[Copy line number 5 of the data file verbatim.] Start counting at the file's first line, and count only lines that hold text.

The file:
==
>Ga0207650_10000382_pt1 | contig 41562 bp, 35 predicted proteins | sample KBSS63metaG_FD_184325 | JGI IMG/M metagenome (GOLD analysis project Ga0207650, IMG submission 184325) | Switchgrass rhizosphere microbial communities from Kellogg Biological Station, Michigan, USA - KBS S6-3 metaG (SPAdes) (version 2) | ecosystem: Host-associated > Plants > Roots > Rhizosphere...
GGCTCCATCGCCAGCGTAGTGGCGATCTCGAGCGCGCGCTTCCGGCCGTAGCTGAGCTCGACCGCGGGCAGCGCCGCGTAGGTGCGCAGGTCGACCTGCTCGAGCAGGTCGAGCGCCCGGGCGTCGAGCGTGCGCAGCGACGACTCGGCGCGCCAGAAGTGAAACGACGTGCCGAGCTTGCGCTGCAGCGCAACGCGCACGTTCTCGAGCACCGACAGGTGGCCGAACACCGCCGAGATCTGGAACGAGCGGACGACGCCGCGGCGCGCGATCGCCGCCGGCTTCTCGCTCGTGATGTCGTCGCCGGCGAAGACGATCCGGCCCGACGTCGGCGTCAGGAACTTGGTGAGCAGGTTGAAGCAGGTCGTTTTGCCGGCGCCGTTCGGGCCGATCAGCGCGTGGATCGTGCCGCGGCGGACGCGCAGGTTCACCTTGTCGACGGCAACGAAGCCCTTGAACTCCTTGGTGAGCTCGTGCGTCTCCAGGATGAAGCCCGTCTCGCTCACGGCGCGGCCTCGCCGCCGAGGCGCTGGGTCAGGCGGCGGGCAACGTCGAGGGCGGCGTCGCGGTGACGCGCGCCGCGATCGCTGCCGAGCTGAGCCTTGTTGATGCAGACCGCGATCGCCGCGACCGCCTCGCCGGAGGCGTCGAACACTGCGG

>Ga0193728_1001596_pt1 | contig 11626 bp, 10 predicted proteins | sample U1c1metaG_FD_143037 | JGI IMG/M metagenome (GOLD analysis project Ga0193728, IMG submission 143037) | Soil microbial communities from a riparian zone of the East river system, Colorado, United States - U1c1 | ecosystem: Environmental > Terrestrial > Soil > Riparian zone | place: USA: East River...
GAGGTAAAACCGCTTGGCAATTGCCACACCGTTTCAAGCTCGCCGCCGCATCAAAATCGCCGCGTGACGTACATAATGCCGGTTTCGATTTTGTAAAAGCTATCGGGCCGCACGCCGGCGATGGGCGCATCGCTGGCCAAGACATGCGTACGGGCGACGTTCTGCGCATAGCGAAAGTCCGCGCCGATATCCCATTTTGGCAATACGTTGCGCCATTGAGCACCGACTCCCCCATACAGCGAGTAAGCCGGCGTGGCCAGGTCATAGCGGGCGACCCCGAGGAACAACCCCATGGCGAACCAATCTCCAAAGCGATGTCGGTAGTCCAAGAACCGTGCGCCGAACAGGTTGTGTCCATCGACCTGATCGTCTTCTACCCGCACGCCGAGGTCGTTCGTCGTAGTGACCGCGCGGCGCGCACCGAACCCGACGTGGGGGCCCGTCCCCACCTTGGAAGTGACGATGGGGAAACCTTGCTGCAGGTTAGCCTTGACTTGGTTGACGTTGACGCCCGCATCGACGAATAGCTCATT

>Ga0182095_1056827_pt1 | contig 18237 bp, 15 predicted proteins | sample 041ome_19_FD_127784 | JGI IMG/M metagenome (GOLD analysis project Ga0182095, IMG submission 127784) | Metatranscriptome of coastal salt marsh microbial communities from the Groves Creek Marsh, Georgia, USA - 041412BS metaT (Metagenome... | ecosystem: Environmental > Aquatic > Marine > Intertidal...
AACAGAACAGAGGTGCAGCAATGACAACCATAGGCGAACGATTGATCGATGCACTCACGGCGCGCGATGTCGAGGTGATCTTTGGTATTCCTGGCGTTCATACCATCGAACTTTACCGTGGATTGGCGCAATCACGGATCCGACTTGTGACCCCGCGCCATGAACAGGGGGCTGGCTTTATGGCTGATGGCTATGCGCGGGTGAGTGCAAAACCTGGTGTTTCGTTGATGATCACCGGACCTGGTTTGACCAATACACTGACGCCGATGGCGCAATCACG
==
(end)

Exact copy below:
>Ga0182095_1056827_pt1 | contig 18237 bp, 15 predicted proteins | sample 041ome_19_FD_127784 | JGI IMG/M metagenome (GOLD analysis project Ga0182095, IMG submission 127784) | Metatranscriptome of coastal salt marsh microbial communities from the Groves Creek Marsh, Georgia, USA - 041412BS metaT (Metagenome... | ecosystem: Environmental > Aquatic > Marine > Intertidal...